A sad day for the British Overseas Territories. It is a sad day for all of us when the
The Minister wrote in part:
I wish to inform the House that on 16 March 2009 the Governor of the
The Commissioner states that the written information obtained in the first six months of the Commission’s inquiries, when coupled with the evidence in the public hearings in TCI earlier this year, have provided information in abundance pointing to a high probability of systemic corruption or serious dishonesty. In his view this, together with “clear signs of political amorality and immaturity and of general administrative incompetence, have demonstrated a need for urgent suspension in whole or in part of the constitution and for other legislative and administrative reforms”, and change in other related matters.
In light of the accumulation of evidence in relation to TCI in the last year or so, and fortified by the Commissioner’s interim report, the Government have formed the view that parts of the constitution will need to be suspended and have decided to take steps to enable it to do so. I am today making available on the Foreign and Commonwealth Office (FCO) website a draft Order in Council prepared by the FCO which would suspend parts of the constitution, including those relating to ministerial Government and the House of Assembly, initially for two years, although this period could be extended or shortened. The draft order will be submitted to Her Majesty in Council at a meeting on 18 March. If made, the order will be laid before Parliament on 25 March. Unless the Commissioner’s final report significantly changes our current assessment of the situation, the order will be brought into force after the final report is received. However, the order could be brought into force sooner if circumstances arose in the territory prior to that date which justified suspending relevant parts of the constitution. This intervention is for an interim period only.
What is it, by comparison, if our Ministers occasionally overrule the Planning Department and permit a favoured individual to build a restaurant or a beach bar on the public beach? They overrule the Planning Department for favourites in much more fundamental ways every week. They call it “being sensitive to the needs of the poor Anguillians”, and they get away with it in the eyes of trusting and gullible Anguillians.
What if the Minister is charmed by the young, attractive Dominicana into writing a personal letter addressed to one of the more vulnerable restaurateurs on the island, requesting him to give her a job without the work permit she so obviously requires? That is the Minister being sympathetic to the needs of poor Anguillians, isn’t it? Although, as one restaurant owner complained to me, “Why is it he never sends me young men, only young girls?” Anyway, as one Immigration official told me, “We stopped him doing that.”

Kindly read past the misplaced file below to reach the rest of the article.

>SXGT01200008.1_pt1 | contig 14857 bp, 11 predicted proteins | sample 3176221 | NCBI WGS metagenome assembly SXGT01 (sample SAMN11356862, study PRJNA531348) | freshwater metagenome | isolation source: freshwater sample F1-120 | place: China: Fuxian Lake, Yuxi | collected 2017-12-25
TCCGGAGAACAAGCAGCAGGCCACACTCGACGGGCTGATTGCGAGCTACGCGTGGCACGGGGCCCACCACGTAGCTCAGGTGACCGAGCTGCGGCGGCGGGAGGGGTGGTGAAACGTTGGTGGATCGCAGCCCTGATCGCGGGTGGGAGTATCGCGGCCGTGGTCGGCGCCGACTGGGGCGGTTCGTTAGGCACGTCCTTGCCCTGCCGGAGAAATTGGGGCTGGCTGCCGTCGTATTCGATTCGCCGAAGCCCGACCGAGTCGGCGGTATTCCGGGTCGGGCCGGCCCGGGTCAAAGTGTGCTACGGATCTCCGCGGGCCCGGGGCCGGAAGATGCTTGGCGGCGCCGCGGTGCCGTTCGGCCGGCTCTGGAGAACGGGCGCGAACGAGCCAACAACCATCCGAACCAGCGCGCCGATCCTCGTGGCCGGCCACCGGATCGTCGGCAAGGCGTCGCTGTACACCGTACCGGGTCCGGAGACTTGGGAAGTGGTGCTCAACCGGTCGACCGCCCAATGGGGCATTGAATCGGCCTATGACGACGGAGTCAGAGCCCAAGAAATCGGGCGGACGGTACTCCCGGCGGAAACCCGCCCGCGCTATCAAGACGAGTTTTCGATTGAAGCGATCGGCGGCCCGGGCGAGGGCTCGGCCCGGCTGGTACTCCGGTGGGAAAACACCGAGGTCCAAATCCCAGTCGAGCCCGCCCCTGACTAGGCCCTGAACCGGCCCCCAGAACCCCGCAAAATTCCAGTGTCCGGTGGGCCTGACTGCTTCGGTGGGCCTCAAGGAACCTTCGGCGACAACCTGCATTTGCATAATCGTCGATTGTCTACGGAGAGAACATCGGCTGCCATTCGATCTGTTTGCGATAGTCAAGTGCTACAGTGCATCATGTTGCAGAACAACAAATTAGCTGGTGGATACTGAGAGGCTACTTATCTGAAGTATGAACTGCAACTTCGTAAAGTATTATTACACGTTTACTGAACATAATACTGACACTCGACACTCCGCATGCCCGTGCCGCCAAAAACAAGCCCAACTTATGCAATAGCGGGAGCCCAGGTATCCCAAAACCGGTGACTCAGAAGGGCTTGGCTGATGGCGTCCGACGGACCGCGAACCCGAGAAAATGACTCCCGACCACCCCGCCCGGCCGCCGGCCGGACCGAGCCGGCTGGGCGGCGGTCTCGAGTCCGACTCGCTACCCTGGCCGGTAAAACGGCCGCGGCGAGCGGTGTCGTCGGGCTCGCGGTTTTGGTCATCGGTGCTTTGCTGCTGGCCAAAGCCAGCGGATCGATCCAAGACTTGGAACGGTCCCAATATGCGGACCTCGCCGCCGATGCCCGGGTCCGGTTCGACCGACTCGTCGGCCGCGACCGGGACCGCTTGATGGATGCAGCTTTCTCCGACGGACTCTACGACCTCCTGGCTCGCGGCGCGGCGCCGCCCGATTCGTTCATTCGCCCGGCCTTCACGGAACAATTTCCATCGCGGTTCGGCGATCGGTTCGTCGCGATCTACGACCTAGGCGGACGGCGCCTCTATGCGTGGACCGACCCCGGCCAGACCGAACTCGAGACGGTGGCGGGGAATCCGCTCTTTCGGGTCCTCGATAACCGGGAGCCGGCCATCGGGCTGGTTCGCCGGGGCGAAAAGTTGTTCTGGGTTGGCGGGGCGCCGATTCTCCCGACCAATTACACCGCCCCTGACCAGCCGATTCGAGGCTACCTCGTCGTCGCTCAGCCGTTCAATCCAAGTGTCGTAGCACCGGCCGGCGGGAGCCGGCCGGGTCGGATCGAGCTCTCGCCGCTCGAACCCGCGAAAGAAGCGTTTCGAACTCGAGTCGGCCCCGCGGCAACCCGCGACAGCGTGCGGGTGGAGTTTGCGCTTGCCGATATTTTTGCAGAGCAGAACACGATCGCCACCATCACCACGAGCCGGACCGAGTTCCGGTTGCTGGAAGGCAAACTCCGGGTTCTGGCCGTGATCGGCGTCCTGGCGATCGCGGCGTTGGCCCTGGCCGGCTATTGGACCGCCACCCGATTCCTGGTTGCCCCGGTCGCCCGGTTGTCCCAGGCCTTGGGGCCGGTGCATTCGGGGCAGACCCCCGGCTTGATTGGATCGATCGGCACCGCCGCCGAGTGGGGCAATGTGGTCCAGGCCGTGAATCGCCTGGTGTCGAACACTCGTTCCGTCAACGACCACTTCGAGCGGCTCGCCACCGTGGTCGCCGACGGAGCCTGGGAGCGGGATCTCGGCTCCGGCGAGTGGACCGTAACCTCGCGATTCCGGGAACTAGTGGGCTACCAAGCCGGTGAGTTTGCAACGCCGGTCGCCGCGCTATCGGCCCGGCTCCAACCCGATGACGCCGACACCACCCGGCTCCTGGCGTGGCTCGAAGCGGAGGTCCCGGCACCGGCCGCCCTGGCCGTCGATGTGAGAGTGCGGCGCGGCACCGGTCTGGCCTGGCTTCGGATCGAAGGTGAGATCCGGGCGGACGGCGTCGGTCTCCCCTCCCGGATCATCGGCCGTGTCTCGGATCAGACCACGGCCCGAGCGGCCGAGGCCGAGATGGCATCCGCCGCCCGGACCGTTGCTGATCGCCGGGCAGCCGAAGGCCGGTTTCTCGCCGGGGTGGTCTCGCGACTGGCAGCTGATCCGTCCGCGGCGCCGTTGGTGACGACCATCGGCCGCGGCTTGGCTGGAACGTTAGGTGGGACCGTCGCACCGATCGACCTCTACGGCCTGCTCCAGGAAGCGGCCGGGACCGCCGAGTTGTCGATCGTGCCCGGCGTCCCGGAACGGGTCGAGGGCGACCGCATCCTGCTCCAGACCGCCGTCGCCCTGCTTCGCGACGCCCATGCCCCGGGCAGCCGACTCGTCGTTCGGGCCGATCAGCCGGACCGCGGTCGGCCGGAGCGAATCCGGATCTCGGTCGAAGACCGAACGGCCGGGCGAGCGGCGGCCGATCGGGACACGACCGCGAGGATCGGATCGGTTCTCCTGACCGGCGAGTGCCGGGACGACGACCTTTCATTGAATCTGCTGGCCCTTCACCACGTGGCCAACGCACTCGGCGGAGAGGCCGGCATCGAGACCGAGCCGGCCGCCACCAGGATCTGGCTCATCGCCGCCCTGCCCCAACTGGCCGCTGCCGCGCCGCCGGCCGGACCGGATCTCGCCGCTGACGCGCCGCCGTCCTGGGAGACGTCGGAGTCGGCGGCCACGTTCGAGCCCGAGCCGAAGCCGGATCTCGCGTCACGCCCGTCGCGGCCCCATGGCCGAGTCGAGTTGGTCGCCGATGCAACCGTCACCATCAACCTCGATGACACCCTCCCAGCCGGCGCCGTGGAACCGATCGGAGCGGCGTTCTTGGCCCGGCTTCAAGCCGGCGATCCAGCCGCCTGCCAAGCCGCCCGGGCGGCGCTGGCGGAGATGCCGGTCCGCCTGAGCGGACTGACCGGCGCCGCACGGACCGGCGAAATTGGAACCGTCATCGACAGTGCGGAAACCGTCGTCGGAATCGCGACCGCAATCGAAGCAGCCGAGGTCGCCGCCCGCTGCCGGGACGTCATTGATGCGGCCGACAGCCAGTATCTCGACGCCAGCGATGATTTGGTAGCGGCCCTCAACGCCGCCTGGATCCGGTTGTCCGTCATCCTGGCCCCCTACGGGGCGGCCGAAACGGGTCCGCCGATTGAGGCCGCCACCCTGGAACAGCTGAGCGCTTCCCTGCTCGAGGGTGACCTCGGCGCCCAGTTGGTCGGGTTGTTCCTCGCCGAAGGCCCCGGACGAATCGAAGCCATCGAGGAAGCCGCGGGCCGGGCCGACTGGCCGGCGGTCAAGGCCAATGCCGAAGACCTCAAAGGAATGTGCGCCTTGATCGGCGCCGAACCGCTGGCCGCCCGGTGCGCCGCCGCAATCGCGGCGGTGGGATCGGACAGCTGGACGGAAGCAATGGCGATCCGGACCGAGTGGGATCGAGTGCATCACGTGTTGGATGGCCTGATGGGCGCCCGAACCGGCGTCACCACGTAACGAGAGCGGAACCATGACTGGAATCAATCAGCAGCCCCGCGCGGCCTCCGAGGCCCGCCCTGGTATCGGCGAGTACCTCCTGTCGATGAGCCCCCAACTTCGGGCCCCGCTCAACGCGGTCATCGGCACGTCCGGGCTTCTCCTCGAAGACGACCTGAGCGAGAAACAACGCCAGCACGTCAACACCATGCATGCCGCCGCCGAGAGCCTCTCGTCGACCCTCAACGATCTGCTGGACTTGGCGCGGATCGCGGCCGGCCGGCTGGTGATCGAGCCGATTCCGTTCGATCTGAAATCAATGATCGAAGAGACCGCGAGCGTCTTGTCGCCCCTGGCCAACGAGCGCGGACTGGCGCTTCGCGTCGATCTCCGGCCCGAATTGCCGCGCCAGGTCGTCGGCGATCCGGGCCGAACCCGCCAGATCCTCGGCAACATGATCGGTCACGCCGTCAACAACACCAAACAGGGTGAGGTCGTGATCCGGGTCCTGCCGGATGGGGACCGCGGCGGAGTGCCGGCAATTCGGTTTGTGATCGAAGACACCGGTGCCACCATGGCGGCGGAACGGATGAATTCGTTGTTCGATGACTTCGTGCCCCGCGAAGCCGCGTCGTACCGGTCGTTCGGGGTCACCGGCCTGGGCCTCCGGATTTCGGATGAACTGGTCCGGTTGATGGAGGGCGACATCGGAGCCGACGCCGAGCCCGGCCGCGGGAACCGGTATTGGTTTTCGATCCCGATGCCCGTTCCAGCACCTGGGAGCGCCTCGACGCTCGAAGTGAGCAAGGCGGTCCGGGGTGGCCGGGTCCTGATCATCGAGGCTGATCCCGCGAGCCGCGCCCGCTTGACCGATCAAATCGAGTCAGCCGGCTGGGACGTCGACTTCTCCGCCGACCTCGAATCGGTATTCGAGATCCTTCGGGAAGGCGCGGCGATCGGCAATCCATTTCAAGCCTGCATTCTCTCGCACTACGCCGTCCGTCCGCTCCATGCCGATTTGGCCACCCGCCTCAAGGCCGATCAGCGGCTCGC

What if the Ministers pad out the Boards of statutory corporations with political supporters and hangers on? They all need a job, don’t they? This is being sensitive to the needs of poor Anguillians. As if turning the Board of the Health Authority of Anguilla into a virtual sub-committee of the local Masonic Lodge is somehow a shining example of transparency and accountability! In my opinion, it is exactly the opposite to being sensitive to the needs of poor Anguillians.
So what if there is no binding Code of Conduct for Ministers. They had one in the TCI, and, as it was purely voluntary, it did not help one bit.
So what if we in
So what if the Chief Auditor has given our public accounts a failing grade year after year? Not even the Opposition in the House of Assembly has ever asked a single question about the misspending revealed.
Inappropriate interference in and by-passing of statutory regulatory bodies has, over the years, become the norm. The granting of exemptions, waivers and discounts in the areas of aliens landholding licence fees, customs duties, Environmental Impact Assessments, permanent residence certificates, and belongerships, are counted by all politicians in Anguilla as essential perquisites of power. The unconstrained freedom, without reference to any principle or policy, to decide when to grant and when to revoke work permits, licences, public works contracts, and franchises and monopoly concessions, adds the icing to the cake. As my Dominican friend likes to tell me, “In Anguilla, once you have the right godfather, you can do anything.”
No party when in opposition wants to change the political culture. They only want to be the ones enjoying the privileges and perks of power. No one cares that all this is equally evidence of our political amorality and immaturity, and of our general administrative incompetence.
So long as our people permit our leaders to continue to exercise power over us, with no checks or balances other than the vote every five years, things can only go from bad to worse.